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RE: What are web services good for? (WAS: RE: Two new features o fthe Web)
- From: "Bullard, Claude L (Len)" <email@example.com>
- To: Dave Winer <firstname.lastname@example.org>, email@example.com
- Date: Tue, 21 Aug 2001 10:36:55 -0500
Just to focus this a little more, where in the context of using
web services do the differences between turnkey commercial systems
and one-off or highly customized applications become evident?
If this question can't be answered succinctly, web services
cannot be bid because the contracts manager will have no means
to indicate exceptions. If the impact of this is not understood,
the bidder has little or no chance of winning business, thus
investors are cautioned strongly to avoid their stock if their
business plan indicates a market that is RFP-driven.
Ekam sat.h, Vipraah bahudhaa vadanti.
Daamyata. Datta. Dayadhvam.h
From: Bullard, Claude L (Len)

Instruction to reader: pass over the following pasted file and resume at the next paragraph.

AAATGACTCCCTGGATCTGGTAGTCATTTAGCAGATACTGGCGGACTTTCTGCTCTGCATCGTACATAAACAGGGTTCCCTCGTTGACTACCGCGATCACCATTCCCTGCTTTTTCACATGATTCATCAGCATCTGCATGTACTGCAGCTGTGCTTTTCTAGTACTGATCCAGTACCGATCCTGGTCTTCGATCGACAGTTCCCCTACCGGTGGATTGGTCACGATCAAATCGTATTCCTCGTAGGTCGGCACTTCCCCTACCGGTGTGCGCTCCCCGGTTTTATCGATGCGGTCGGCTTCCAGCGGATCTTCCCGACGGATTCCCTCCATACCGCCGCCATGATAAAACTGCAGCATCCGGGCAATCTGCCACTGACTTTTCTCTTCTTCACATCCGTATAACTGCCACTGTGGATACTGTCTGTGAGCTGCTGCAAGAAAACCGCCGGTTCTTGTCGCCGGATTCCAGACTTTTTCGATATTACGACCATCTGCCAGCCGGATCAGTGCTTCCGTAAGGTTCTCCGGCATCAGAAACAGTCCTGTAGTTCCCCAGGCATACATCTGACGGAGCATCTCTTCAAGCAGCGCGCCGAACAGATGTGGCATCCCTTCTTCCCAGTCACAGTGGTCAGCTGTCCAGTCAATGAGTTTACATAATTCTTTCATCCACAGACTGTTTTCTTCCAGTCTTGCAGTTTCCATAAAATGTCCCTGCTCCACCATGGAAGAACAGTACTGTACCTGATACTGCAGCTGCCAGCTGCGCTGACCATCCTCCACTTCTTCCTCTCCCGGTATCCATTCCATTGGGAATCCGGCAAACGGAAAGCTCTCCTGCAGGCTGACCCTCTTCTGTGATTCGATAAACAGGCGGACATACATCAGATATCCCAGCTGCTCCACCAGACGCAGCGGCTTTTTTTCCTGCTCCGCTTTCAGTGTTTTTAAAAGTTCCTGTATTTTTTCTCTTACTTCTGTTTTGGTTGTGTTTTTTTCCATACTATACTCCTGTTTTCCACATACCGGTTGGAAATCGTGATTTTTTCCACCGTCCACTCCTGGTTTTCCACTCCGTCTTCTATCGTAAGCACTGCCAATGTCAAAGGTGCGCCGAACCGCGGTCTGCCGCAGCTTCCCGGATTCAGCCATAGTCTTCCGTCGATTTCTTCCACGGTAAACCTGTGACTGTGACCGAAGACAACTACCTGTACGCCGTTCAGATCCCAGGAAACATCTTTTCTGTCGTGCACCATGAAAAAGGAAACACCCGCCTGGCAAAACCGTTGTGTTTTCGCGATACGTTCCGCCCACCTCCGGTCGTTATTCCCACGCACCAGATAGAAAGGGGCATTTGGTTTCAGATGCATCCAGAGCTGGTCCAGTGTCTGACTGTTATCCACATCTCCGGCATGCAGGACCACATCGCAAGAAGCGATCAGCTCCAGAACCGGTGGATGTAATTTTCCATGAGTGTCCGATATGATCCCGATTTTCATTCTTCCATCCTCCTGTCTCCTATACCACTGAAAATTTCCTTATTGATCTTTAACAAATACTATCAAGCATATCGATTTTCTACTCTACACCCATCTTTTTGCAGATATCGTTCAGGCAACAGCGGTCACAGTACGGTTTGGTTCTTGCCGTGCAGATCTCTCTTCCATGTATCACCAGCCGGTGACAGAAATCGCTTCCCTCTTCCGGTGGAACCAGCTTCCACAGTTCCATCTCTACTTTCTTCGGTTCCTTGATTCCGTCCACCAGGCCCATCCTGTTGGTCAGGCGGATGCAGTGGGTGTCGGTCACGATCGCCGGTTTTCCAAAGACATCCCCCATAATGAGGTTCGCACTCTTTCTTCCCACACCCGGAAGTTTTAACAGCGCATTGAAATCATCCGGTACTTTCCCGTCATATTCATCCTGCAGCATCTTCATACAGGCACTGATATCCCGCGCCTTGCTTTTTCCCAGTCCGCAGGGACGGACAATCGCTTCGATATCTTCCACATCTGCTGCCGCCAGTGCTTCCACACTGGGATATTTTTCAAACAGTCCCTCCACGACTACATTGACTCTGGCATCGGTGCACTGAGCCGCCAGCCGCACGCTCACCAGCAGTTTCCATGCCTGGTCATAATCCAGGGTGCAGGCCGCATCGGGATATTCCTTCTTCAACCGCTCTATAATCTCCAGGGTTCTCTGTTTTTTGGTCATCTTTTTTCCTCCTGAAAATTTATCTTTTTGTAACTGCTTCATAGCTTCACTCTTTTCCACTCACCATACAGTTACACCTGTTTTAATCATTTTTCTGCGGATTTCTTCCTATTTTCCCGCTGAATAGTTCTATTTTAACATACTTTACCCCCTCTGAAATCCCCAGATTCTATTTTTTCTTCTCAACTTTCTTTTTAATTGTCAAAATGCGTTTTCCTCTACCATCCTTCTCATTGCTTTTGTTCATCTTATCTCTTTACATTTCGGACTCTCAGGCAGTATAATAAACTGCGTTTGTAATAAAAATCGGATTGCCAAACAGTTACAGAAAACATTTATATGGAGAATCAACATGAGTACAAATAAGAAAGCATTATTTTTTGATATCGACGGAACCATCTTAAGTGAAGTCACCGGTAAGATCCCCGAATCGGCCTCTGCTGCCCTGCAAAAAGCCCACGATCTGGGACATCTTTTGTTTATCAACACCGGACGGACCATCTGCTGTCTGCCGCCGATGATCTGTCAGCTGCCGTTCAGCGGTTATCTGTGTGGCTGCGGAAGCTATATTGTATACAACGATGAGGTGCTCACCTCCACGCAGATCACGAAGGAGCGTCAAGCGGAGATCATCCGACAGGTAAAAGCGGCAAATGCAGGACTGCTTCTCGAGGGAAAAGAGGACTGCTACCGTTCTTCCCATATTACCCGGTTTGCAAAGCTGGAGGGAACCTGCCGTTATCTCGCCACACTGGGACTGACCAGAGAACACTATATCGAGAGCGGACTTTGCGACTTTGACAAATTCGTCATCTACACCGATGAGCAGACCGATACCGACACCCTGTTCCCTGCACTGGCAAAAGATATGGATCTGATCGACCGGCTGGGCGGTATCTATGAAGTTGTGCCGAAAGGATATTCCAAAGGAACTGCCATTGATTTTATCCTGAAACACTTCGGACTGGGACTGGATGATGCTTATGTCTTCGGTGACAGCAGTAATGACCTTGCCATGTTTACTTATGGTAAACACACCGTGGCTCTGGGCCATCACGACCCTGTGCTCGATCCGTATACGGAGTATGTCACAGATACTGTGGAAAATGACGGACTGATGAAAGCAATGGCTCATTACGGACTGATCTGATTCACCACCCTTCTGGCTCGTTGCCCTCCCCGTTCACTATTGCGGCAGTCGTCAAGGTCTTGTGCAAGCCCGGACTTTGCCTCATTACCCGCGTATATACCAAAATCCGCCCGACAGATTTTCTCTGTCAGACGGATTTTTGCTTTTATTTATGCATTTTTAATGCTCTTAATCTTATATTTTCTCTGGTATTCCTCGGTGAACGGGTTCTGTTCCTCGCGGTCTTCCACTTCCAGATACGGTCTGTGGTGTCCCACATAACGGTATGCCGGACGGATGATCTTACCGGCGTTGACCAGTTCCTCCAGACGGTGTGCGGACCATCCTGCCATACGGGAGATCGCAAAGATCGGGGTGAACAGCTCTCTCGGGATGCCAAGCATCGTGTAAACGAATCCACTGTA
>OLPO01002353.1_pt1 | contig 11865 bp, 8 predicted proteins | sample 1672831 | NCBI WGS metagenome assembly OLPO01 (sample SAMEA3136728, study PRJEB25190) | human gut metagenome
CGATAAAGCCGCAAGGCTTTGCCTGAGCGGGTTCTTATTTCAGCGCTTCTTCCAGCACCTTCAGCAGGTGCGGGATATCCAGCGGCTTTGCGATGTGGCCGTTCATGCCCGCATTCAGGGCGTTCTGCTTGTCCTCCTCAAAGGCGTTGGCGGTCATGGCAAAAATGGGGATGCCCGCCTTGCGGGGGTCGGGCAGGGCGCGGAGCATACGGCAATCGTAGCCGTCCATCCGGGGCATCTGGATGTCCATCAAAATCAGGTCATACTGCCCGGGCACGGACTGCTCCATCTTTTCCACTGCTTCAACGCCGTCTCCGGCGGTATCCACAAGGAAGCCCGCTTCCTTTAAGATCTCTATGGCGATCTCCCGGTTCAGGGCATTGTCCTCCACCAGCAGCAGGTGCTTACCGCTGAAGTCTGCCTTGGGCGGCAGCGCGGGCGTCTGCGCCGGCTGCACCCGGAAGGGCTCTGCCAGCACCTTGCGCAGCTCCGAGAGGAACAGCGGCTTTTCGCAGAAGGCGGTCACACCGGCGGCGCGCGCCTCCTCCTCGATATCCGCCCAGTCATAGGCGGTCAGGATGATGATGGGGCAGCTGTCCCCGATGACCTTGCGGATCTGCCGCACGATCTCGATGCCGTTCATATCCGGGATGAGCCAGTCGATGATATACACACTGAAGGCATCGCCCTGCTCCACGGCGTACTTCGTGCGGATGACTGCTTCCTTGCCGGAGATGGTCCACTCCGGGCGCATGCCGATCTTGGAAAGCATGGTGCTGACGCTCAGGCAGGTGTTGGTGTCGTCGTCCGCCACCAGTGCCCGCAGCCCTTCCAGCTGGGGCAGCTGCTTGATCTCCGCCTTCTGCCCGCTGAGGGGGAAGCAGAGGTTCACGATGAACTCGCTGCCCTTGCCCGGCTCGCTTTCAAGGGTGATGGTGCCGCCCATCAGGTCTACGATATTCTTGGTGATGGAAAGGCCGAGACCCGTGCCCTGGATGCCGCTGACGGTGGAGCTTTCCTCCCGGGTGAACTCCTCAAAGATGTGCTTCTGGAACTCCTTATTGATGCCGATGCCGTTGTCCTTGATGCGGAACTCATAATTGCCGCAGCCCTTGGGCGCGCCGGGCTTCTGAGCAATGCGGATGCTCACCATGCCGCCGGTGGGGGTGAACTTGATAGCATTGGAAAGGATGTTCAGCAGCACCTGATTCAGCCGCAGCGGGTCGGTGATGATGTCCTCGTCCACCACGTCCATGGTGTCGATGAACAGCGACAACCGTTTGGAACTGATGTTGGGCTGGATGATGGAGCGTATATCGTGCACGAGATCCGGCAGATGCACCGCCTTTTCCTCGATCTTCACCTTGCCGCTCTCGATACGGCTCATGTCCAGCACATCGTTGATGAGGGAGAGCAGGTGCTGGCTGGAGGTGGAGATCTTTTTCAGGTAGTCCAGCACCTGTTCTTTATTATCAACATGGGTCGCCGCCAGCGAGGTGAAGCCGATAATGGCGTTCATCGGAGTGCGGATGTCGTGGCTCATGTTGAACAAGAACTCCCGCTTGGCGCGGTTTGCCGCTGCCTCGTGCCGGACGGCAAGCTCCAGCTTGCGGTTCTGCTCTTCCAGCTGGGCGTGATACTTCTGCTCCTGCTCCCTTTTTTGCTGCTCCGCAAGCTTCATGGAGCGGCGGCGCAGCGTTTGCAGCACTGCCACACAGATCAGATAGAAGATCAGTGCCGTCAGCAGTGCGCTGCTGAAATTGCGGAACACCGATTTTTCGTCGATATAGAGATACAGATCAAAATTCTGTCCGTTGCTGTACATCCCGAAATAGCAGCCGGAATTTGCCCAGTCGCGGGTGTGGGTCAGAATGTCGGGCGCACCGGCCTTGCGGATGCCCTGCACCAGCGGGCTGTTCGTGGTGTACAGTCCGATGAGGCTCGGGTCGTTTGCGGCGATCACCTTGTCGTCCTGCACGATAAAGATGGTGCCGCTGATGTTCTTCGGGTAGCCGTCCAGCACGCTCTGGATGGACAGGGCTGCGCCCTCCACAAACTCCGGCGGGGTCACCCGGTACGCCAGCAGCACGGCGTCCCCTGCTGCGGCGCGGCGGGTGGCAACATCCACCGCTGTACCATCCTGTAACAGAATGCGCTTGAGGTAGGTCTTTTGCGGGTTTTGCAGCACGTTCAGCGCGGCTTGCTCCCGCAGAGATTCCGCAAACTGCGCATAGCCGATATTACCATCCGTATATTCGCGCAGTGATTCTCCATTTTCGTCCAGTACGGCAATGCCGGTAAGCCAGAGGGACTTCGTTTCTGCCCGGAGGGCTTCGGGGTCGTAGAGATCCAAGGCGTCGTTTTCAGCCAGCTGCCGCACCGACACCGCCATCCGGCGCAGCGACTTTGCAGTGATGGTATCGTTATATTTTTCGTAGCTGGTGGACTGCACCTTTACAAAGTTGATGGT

What are web services good for? What are they not good for?
Useful topics: contract-based business (not the interface contract of the
remote systems, but the contracts for services among the businesses),
orchestration of processes to ensure compliant deliverables, hierarchical
review and remote decision making (authority and delegation); how
are QOS issues and defaults on contracts detected and handled?
I have this sense that some consider web services another technology in
search of a problem to solve. I have this sense that the simple solution
advocated may promise but cannot deliver when the requirements become
complex. Are web services just a document management system writ large
or can they enable a very wide distributed application that does more
than post weblogs?
A crab moves but for the crab, sideways is forward. When there
are obstacles, that well may be so, so a survey of the terrain is in
order to determine the path to a goal. If the path has no goals
that can be clearly expressed, then the direction is meaningless.
This is as true for the web as for the crab.